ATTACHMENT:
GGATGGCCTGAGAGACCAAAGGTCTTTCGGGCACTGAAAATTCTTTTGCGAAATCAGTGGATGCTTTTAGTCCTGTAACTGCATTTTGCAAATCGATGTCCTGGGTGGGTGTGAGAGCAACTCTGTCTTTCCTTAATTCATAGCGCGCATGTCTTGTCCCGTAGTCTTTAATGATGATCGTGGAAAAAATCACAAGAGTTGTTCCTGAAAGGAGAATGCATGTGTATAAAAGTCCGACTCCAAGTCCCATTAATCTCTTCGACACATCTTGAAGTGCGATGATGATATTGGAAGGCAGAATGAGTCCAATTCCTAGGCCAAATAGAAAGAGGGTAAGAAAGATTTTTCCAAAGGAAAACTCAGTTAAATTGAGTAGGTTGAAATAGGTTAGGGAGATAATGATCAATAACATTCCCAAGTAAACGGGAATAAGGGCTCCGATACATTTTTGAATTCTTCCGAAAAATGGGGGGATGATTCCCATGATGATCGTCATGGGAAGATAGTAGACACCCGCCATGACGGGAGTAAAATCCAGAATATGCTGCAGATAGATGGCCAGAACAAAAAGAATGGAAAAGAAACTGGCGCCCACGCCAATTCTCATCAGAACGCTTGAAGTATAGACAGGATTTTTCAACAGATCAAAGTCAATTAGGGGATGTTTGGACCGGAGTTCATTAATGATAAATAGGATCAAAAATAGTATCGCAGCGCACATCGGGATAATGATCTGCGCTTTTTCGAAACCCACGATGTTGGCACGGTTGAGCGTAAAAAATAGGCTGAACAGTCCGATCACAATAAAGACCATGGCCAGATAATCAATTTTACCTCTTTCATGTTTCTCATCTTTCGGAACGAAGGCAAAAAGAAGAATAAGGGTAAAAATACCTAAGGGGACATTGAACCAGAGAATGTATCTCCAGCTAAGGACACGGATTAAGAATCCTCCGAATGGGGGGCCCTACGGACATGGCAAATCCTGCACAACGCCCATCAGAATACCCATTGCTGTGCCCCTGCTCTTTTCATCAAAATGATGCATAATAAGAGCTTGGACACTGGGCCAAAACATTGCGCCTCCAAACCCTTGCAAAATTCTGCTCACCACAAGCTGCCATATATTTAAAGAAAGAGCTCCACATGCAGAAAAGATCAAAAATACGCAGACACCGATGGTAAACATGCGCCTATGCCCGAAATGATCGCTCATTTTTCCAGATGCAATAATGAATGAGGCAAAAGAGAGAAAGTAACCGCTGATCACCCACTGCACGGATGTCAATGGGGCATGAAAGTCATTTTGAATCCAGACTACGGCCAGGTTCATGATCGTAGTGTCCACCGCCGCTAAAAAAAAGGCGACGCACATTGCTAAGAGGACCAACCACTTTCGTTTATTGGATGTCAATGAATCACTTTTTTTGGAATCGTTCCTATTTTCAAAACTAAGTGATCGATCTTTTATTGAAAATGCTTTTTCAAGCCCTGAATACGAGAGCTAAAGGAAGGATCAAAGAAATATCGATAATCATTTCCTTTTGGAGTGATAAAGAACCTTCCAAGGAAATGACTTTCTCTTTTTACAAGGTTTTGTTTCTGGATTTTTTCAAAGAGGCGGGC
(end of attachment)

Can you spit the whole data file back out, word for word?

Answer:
GGATGGCCTGAGAGACCAAAGGTCTTTCGGGCACTGAAAATTCTTTTGCGAAATCAGTGGATGCTTTTAGTCCTGTAACTGCATTTTGCAAATCGATGTCCTGGGTGGGTGTGAGAGCAACTCTGTCTTTCCTTAATTCATAGCGCGCATGTCTTGTCCCGTAGTCTTTAATGATGATCGTGGAAAAAATCACAAGAGTTGTTCCTGAAAGGAGAATGCATGTGTATAAAAGTCCGACTCCAAGTCCCATTAATCTCTTCGACACATCTTGAAGTGCGATGATGATATTGGAAGGCAGAATGAGTCCAATTCCTAGGCCAAATAGAAAGAGGGTAAGAAAGATTTTTCCAAAGGAAAACTCAGTTAAATTGAGTAGGTTGAAATAGGTTAGGGAGATAATGATCAATAACATTCCCAAGTAAACGGGAATAAGGGCTCCGATACATTTTTGAATTCTTCCGAAAAATGGGGGGATGATTCCCATGATGATCGTCATGGGAAGATAGTAGACACCCGCCATGACGGGAGTAAAATCCAGAATATGCTGCAGATAGATGGCCAGAACAAAAAGAATGGAAAAGAAACTGGCGCCCACGCCAATTCTCATCAGAACGCTTGAAGTATAGACAGGATTTTTCAACAGATCAAAGTCAATTAGGGGATGTTTGGACCGGAGTTCATTAATGATAAATAGGATCAAAAATAGTATCGCAGCGCACATCGGGATAATGATCTGCGCTTTTTCGAAACCCACGATGTTGGCACGGTTGAGCGTAAAAAATAGGCTGAACAGTCCGATCACAATAAAGACCATGGCCAGATAATCAATTTTACCTCTTTCATGTTTCTCATCTTTCGGAACGAAGGCAAAAAGAAGAATAAGGGTAAAAATACCTAAGGGGACATTGAACCAGAGAATGTATCTCCAGCTAAGGACACGGATTAAGAATCCTCCGAATGGGGGGCCCTACGGACATGGCAAATCCTGCACAACGCCCATCAGAATACCCATTGCTGTGCCCCTGCTCTTTTCATCAAAATGATGCATAATAAGAGCTTGGACACTGGGCCAAAACATTGCGCCTCCAAACCCTTGCAAAATTCTGCTCACCACAAGCTGCCATATATTTAAAGAAAGAGCTCCACATGCAGAAAAGATCAAAAATACGCAGACACCGATGGTAAACATGCGCCTATGCCCGAAATGATCGCTCATTTTTCCAGATGCAATAATGAATGAGGCAAAAGAGAGAAAGTAACCGCTGATCACCCACTGCACGGATGTCAATGGGGCATGAAAGTCATTTTGAATCCAGACTACGGCCAGGTTCATGATCGTAGTGTCCACCGCCGCTAAAAAAAAGGCGACGCACATTGCTAAGAGGACCAACCACTTTCGTTTATTGGATGTCAATGAATCACTTTTTTTGGAATCGTTCCTATTTTCAAAACTAAGTGATCGATCTTTTATTGAAAATGCTTTTTCAAGCCCTGAATACGAGAGCTAAAGGAAGGATCAAAGAAATATCGATAATCATTTCCTTTTGGAGTGATAAAGAACCTTCCAAGGAAATGACTTTCTCTTTTTACAAGGTTTTGTTTCTGGATTTTTTCAAAGAGGCGGGC